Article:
Shortly after Jordyn Peters, Auburn’s new defensive back, proved he could nail a 54-inch box jump (that’s 4.5 feet, or the height of the average 10-year-old), he said, “I probably could have gone higher, but my legs were dead from my workout.” Since most people can't jump over a box of raisins after a hard workout, we'll give him a pass.
Impressive feats of athleticism like Peters’ aren’t attributed to a single factor, which is why you don't see professional athletes who can only do one exercise well. “I have a 40-inch vertical, but it takes a combination of athleticism,” he says. “You have to be able to jump high, but also pull your hips up to get your feet on top of the box. My workouts are designed for explosion. I do a lot of power cleans for hip mobility, a lot of squats, and a lot of calf raises.” So if you want to develop massive hops, you might want to start with a well-rounded routine, similar to Peters’ powerful program.
Low Box Jumps
Peters typically starts with low box jumps, performing a few sets of seven to 10 reps, focusing on exploding off the ground as quickly as possible with each jump.
Power cleans effectively develop total-body strength, explosive power, and mobility through the calves, hamstrings, and hips. Try three to five sets of just three to four repetitions per set, using as much weight as you can handle with good form.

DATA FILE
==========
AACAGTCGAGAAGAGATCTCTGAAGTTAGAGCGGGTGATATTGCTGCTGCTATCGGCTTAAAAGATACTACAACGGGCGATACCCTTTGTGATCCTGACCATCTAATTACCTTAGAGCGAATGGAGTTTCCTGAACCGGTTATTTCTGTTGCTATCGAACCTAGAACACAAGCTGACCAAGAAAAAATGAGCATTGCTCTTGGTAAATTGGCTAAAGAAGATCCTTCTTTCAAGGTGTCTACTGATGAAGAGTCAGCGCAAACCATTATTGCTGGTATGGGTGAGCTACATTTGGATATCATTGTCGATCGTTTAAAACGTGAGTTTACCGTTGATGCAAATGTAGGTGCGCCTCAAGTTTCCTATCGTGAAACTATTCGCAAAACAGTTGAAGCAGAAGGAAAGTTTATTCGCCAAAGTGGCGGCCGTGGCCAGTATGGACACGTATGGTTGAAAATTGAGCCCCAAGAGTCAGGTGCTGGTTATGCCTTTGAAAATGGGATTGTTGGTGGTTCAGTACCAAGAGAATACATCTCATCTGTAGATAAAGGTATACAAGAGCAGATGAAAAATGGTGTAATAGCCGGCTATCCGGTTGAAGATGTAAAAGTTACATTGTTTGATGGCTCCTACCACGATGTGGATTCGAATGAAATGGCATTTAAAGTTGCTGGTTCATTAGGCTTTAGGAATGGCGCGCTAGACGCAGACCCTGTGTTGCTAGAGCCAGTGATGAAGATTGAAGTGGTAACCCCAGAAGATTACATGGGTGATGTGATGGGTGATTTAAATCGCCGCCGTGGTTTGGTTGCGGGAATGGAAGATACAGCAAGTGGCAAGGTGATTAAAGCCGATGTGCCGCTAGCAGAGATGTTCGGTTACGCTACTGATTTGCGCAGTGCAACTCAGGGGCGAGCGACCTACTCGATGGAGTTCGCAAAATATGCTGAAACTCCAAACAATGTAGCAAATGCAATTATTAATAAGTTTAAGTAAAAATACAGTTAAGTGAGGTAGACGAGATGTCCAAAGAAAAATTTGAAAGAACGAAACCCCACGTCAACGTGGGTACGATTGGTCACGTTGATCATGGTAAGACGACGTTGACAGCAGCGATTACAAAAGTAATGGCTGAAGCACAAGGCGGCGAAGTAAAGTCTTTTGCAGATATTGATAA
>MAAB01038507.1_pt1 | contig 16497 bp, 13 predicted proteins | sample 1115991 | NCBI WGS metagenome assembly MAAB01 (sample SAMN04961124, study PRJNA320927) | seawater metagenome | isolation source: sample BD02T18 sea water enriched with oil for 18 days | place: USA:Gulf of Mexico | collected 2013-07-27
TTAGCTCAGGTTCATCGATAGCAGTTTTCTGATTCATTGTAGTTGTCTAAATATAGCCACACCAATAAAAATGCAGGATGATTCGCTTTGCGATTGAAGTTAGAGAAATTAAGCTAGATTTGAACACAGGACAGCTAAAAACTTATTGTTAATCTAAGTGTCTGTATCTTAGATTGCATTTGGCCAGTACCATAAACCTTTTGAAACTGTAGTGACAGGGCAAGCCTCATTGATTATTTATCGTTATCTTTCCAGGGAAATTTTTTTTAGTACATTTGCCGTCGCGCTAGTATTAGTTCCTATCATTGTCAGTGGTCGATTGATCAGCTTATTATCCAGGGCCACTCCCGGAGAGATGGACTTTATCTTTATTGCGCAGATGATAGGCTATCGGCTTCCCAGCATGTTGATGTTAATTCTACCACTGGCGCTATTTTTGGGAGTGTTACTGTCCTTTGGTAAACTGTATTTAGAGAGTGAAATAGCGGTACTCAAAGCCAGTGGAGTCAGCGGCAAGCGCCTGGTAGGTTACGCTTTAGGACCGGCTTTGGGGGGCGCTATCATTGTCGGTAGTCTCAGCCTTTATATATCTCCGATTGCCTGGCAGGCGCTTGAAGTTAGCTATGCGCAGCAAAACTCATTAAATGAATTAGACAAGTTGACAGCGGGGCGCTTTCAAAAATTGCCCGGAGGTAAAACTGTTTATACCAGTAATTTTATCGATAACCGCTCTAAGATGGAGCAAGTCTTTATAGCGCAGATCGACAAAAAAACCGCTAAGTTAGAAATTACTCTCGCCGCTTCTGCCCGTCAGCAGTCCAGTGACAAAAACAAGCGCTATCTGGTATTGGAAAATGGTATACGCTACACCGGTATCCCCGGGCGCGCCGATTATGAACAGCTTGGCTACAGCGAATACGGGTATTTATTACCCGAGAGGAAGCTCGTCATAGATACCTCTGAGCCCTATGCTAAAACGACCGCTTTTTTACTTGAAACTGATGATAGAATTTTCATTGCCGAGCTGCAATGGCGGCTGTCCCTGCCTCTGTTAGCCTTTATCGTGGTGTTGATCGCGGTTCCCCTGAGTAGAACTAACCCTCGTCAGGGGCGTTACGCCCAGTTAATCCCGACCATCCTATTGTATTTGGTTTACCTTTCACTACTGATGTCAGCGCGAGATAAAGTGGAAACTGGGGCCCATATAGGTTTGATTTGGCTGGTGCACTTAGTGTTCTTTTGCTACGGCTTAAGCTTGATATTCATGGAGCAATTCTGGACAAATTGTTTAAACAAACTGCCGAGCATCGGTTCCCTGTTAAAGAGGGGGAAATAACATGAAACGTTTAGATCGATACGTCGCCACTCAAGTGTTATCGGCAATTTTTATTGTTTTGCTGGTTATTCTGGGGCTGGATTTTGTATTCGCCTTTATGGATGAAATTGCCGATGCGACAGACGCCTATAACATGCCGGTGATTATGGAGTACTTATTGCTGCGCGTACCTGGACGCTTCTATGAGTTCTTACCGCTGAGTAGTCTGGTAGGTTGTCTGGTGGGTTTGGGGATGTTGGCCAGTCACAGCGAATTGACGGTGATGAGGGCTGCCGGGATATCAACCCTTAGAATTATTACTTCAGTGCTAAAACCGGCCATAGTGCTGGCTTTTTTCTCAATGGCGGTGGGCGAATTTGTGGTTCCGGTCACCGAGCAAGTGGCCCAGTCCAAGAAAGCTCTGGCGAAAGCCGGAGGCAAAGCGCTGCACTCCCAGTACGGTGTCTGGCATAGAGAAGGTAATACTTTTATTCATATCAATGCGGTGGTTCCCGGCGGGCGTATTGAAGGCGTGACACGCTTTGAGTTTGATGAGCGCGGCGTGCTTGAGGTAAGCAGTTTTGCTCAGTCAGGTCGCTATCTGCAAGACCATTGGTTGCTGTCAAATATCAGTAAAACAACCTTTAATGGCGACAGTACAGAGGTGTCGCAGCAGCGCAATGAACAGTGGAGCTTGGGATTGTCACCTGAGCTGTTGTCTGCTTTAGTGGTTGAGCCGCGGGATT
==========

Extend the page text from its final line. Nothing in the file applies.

Peters currently squats twice a week — one day doing three to five sets of eight to 10 reps, and the other day loading on the weight to perform the same number of sets, but with four or five reps, to maximize strength gains.
Regular ol’ calf raises are perfect for getting warmed up before working on jump height. Peters typically does about five sets of 20 reps.
At the end of the day, it’s about practice and genetics. “As my granddad says, you can only do as much as you can do, and everybody has a limit,” Peters says. “I might be at my limit, I don’t know, but most of it is God-given.”